Posillipo is the name ofa point of land all the Bay of Naples. It also evokes this dish of fresh clams alld mussels in a spicy tomato sauce in the minds of many Italian-Americans. Probably named by a homesick restaurateur in the United States, the recipe seems to have gone out of style, though it is so good it deserves a comeback.
Serve these il1 deep bowls over slices of toasted bread or freselle-hard, black pepper biscuits available in Italian markets.
Preparation Time:22 min
Cooking Time:30 min
|3||small hard-shell clams|
|1||Tablespoon(T)||finely chopped garlic|
|pinch of crushed red pepper|
|1/2||Cup(c)||dry white wine|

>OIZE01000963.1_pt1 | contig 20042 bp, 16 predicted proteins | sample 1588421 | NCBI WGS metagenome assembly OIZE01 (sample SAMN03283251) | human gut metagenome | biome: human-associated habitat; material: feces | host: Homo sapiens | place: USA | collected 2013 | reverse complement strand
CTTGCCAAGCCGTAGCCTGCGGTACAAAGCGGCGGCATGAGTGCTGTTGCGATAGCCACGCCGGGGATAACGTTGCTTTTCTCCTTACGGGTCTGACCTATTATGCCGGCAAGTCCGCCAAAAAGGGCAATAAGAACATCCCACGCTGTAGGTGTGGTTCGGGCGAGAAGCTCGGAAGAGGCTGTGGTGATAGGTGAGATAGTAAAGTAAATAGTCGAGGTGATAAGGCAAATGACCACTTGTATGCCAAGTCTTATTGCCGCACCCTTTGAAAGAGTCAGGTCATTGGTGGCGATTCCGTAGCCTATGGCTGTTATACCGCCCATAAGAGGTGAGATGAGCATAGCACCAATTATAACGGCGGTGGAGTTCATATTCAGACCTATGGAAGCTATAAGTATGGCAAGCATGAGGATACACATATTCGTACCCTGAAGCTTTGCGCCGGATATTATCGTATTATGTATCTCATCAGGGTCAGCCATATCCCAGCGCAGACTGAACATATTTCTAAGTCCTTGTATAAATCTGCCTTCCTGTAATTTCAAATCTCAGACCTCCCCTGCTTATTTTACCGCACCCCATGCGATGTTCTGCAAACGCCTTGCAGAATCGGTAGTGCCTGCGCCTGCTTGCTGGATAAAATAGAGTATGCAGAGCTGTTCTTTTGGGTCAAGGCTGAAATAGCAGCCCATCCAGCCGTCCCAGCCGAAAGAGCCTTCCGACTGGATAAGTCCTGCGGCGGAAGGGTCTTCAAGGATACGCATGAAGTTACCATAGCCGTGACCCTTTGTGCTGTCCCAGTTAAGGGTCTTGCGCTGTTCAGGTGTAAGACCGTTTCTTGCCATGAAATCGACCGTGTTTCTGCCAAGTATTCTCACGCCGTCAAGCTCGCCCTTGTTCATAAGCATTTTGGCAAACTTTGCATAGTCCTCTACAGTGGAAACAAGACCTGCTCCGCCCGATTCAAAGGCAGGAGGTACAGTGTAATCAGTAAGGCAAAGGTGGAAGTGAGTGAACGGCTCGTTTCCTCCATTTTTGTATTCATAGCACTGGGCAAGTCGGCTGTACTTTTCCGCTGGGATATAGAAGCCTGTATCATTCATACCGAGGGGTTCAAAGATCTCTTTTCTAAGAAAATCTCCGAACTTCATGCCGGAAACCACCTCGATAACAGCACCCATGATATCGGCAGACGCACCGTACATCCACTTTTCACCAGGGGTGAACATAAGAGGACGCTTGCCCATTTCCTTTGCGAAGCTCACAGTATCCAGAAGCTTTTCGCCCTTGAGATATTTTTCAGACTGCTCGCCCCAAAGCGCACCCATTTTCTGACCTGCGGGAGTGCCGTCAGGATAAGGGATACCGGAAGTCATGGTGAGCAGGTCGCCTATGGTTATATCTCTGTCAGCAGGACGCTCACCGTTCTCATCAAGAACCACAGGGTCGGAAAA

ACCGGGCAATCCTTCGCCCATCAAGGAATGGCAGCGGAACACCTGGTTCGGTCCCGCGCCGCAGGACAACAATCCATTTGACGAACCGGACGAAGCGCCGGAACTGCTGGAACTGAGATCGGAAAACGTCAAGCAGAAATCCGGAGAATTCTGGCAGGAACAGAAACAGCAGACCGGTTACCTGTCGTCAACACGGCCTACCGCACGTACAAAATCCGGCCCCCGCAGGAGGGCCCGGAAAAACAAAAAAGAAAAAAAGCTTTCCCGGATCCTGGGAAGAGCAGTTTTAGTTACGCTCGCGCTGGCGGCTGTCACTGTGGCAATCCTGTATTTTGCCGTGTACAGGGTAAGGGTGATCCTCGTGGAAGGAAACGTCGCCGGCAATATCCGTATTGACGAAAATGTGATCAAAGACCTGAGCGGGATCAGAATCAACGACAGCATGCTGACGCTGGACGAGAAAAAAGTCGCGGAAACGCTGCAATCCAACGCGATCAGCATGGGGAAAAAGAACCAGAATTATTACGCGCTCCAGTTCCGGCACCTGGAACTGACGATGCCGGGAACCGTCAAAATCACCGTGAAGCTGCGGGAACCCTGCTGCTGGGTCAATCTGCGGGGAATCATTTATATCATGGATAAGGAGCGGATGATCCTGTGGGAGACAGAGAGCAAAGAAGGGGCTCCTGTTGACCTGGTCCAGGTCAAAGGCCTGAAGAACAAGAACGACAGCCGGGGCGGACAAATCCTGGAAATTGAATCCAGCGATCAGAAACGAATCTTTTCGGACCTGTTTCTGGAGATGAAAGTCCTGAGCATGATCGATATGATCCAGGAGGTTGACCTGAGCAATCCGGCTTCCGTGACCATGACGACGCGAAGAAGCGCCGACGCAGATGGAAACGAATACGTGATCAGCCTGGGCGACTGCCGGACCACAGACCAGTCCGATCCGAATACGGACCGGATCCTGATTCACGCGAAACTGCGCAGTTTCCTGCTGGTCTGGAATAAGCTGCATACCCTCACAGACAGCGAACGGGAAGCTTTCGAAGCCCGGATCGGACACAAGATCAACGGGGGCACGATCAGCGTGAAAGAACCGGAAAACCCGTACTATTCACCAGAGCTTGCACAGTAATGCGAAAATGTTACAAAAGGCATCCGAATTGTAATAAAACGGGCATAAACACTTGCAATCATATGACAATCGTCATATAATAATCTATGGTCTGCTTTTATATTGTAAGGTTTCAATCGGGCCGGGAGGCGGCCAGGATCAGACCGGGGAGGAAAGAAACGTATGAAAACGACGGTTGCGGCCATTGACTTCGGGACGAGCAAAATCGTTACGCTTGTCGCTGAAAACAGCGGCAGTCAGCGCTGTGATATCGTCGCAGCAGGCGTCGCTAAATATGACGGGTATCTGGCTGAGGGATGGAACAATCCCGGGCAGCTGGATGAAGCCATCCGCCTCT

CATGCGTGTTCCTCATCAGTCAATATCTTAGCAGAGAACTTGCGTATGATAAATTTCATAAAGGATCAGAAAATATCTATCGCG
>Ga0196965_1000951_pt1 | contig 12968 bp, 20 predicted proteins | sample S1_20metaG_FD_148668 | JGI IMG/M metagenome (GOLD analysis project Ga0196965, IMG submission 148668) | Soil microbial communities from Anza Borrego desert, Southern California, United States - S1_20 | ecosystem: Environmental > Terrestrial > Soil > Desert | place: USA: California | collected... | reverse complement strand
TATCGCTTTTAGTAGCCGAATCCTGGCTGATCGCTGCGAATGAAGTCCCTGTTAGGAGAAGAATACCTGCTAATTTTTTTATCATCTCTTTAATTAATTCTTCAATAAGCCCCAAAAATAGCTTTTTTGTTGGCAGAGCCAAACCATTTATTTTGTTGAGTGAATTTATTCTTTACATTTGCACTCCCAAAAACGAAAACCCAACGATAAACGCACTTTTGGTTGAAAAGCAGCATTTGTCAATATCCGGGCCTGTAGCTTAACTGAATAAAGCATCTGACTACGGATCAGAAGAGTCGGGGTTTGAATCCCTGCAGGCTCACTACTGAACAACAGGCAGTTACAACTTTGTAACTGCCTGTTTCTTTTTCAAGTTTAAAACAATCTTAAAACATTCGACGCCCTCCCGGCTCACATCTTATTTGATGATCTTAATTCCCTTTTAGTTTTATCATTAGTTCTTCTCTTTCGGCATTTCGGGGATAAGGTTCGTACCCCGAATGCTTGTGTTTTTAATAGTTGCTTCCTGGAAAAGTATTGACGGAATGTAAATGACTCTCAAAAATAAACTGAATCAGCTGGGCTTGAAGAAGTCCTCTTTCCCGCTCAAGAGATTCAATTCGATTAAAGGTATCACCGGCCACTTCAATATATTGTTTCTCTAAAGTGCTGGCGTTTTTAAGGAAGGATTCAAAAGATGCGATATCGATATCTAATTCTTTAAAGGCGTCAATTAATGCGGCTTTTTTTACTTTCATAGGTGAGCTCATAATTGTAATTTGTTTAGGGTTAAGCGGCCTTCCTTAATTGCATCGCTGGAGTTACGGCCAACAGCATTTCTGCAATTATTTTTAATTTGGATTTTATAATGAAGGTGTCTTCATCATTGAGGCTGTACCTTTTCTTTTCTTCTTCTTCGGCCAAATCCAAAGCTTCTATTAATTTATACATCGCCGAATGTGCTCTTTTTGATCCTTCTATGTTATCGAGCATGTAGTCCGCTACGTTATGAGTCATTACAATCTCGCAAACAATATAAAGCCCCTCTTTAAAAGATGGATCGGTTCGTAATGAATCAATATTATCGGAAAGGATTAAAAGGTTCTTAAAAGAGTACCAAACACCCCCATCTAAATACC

|1||Can(cn)||peeled tomatoes, drained and chopped|
|1||Teaspoon(t)||dried oregano, crumbled|
|salt and freshly ground black pepper|
|1/4||Cup(c)||chopped fresh flat-leaf parsley|
|italian bread slices, toasted, or freselle|
Soak the clams and mussels and clams in cold water 30 minutes. Scrub the clams under cold running water with a stiff brush. Cut or pull off rhe beards from the mussels. Discard any clams or mussels with cracked shells or that refuse to close tightly when touched.
Pour the oil into a large heavy pot. Add the garlic and hot pepper. Cook over mediwn heat until the garlic is lightly golden, about 2 minutes. Add the wine and cook 1 minute more. Stir in the tomatoes. oregano, and salt and pepper to taste. Bring to a simmer and cook 15 minutes.
Add the clams and mussels to the pot and cover tightly. Cook until the shells open, about 5 minutes.
Place slices of Italian bread in the bottom of 4 pasta bowls. Spoon on the clams and mussels. Sprinkle with chopped parsley and serve immediately.